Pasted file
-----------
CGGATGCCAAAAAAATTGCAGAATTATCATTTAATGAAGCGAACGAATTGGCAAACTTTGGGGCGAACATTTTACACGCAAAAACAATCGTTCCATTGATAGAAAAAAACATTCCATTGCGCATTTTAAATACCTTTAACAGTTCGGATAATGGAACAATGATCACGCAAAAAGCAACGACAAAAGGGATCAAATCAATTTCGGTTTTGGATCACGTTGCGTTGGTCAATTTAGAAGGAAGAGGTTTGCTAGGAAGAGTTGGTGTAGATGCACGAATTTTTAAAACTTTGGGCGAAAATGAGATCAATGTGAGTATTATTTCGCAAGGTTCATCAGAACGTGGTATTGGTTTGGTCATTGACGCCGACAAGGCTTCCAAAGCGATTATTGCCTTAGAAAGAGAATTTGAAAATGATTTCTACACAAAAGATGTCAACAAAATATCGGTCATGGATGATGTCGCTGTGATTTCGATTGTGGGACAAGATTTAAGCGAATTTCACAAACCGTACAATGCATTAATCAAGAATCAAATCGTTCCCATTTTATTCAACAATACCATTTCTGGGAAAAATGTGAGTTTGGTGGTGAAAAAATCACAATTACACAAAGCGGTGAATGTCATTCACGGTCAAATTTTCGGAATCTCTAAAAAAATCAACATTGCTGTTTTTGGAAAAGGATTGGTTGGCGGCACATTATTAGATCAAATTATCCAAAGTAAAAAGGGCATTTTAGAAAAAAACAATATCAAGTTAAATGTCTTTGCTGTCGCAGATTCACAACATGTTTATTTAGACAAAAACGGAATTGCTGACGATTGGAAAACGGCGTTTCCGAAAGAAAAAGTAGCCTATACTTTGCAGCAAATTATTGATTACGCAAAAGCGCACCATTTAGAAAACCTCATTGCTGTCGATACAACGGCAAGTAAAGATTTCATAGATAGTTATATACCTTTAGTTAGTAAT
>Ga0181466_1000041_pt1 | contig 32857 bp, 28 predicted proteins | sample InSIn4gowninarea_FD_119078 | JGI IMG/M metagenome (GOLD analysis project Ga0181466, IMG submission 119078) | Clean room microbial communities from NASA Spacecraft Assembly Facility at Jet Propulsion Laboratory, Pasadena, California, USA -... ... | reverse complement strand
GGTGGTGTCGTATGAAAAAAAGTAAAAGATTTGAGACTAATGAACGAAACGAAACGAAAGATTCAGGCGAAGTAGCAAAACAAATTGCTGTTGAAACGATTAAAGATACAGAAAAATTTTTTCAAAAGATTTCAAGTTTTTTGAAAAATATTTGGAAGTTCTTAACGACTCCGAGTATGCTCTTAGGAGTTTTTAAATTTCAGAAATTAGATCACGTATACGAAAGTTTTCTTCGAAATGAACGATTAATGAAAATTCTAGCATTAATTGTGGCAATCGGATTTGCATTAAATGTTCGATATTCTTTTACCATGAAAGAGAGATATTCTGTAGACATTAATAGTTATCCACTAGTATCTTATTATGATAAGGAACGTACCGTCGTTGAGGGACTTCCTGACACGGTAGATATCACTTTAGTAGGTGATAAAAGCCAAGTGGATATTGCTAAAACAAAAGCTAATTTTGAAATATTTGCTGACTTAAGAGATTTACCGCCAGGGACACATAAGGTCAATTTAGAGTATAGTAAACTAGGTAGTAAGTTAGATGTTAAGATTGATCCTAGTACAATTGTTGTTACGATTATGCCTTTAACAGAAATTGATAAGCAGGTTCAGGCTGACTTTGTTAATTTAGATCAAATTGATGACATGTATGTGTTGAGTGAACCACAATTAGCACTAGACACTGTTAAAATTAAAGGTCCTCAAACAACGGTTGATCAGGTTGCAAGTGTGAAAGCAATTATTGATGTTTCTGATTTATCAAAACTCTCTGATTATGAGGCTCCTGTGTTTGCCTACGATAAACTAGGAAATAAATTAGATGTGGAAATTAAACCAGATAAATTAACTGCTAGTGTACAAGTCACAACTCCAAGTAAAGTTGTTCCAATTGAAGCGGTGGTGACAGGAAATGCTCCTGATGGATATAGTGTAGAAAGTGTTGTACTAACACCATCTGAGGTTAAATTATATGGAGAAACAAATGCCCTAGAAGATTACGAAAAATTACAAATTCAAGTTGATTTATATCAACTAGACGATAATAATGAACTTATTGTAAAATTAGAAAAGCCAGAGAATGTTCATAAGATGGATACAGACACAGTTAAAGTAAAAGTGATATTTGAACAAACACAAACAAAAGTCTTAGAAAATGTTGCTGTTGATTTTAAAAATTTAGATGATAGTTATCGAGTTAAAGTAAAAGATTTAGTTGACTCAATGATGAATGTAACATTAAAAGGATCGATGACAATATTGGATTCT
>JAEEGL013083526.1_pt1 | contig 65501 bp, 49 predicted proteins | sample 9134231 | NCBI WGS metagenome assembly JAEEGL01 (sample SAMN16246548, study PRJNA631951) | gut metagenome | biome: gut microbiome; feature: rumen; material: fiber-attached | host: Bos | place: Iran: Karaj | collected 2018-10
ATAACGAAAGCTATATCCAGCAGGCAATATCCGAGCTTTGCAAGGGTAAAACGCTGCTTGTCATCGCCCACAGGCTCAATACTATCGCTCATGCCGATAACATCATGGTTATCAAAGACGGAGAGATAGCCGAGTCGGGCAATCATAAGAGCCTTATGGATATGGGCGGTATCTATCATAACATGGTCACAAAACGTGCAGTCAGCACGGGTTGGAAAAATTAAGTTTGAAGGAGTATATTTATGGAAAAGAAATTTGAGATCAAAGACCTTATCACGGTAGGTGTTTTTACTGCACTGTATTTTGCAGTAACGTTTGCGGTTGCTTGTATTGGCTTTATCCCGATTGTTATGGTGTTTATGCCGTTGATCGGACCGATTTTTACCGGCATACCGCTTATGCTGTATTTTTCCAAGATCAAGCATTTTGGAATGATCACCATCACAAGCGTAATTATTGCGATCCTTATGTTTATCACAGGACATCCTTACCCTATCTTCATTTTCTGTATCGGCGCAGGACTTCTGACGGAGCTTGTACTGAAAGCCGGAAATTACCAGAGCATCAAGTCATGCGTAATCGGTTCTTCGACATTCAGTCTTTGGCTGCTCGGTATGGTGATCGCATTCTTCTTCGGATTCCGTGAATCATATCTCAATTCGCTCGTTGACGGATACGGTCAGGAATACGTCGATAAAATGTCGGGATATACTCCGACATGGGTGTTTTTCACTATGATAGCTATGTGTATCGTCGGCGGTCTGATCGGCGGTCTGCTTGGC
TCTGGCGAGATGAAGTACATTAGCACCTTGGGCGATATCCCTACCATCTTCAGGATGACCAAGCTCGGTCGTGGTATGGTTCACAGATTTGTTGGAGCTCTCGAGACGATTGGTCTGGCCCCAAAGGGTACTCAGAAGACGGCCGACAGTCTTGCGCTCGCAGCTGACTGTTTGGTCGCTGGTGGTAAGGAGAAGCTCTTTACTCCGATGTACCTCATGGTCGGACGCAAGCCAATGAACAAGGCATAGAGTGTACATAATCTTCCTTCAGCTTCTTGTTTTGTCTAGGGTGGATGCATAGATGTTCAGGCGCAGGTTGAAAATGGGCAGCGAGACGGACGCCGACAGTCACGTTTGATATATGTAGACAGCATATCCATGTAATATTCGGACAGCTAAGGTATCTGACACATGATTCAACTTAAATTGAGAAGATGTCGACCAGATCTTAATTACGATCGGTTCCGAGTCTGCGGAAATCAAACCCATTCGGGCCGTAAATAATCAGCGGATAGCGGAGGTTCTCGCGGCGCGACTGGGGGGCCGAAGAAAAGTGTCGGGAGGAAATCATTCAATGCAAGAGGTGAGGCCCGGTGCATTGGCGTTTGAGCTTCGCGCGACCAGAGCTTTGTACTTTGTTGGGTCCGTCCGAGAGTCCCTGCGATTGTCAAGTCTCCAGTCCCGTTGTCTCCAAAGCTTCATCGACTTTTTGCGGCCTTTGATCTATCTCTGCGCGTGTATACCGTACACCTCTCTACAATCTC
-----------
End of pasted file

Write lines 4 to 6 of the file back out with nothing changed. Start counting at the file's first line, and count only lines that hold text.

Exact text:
>JAEEGL013083526.1_pt1 | contig 65501 bp, 49 predicted proteins | sample 9134231 | NCBI WGS metagenome assembly JAEEGL01 (sample SAMN16246548, study PRJNA631951) | gut metagenome | biome: gut microbiome; feature: rumen; material: fiber-attached | host: Bos | place: Iran: Karaj | collected 2018-10
ATAACGAAAGCTATATCCAGCAGGCAATATCCGAGCTTTGCAAGGGTAAAACGCTGCTTGTCATCGCCCACAGGCTCAATACTATCGCTCATGCCGATAACATCATGGTTATCAAAGACGGAGAGATAGCCGAGTCGGGCAATCATAAGAGCCTTATGGATATGGGCGGTATCTATCATAACATGGTCACAAAACGTGCAGTCAGCACGGGTTGGAAAAATTAAGTTTGAAGGAGTATATTTATGGAAAAGAAATTTGAGATCAAAGACCTTATCACGGTAGGTGTTTTTACTGCACTGTATTTTGCAGTAACGTTTGCGGTTGCTTGTATTGGCTTTATCCCGATTGTTATGGTGTTTATGCCGTTGATCGGACCGATTTTTACCGGCATACCGCTTATGCTGTATTTTTCCAAGATCAAGCATTTTGGAATGATCACCATCACAAGCGTAATTATTGCGATCCTTATGTTTATCACAGGACATCCTTACCCTATCTTCATTTTCTGTATCGGCGCAGGACTTCTGACGGAGCTTGTACTGAAAGCCGGAAATTACCAGAGCATCAAGTCATGCGTAATCGGTTCTTCGACATTCAGTCTTTGGCTGCTCGGTATGGTGATCGCATTCTTCTTCGGATTCCGTGAATCATATCTCAATTCGCTCGTTGACGGATACGGTCAGGAATACGTCGATAAAATGTCGGGATATACTCCGACATGGGTGTTTTTCACTATGATAGCTATGTGTATCGTCGGCGGTCTGATCGGCGGTCTGCTTGGC
TCTGGCGAGATGAAGTACATTAGCACCTTGGGCGATATCCCTACCATCTTCAGGATGACCAAGCTCGGTCGTGGTATGGTTCACAGATTTGTTGGAGCTCTCGAGACGATTGGTCTGGCCCCAAAGGGTACTCAGAAGACGGCCGACAGTCTTGCGCTCGCAGCTGACTGTTTGGTCGCTGGTGGTAAGGAGAAGCTCTTTACTCCGATGTACCTCATGGTCGGACGCAAGCCAATGAACAAGGCATAGAGTGTACATAATCTTCCTTCAGCTTCTTGTTTTGTCTAGGGTGGATGCATAGATGTTCAGGCGCAGGTTGAAAATGGGCAGCGAGACGGACGCCGACAGTCACGTTTGATATATGTAGACAGCATATCCATGTAATATTCGGACAGCTAAGGTATCTGACACATGATTCAACTTAAATTGAGAAGATGTCGACCAGATCTTAATTACGATCGGTTCCGAGTCTGCGGAAATCAAACCCATTCGGGCCGTAAATAATCAGCGGATAGCGGAGGTTCTCGCGGCGCGACTGGGGGGCCGAAGAAAAGTGTCGGGAGGAAATCATTCAATGCAAGAGGTGAGGCCCGGTGCATTGGCGTTTGAGCTTCGCGCGACCAGAGCTTTGTACTTTGTTGGGTCCGTCCGAGAGTCCCTGCGATTGTCAAGTCTCCAGTCCCGTTGTCTCCAAAGCTTCATCGACTTTTTGCGGCCTTTGATCTATCTCTGCGCGTGTATACCGTACACCTCTCTACAATCTC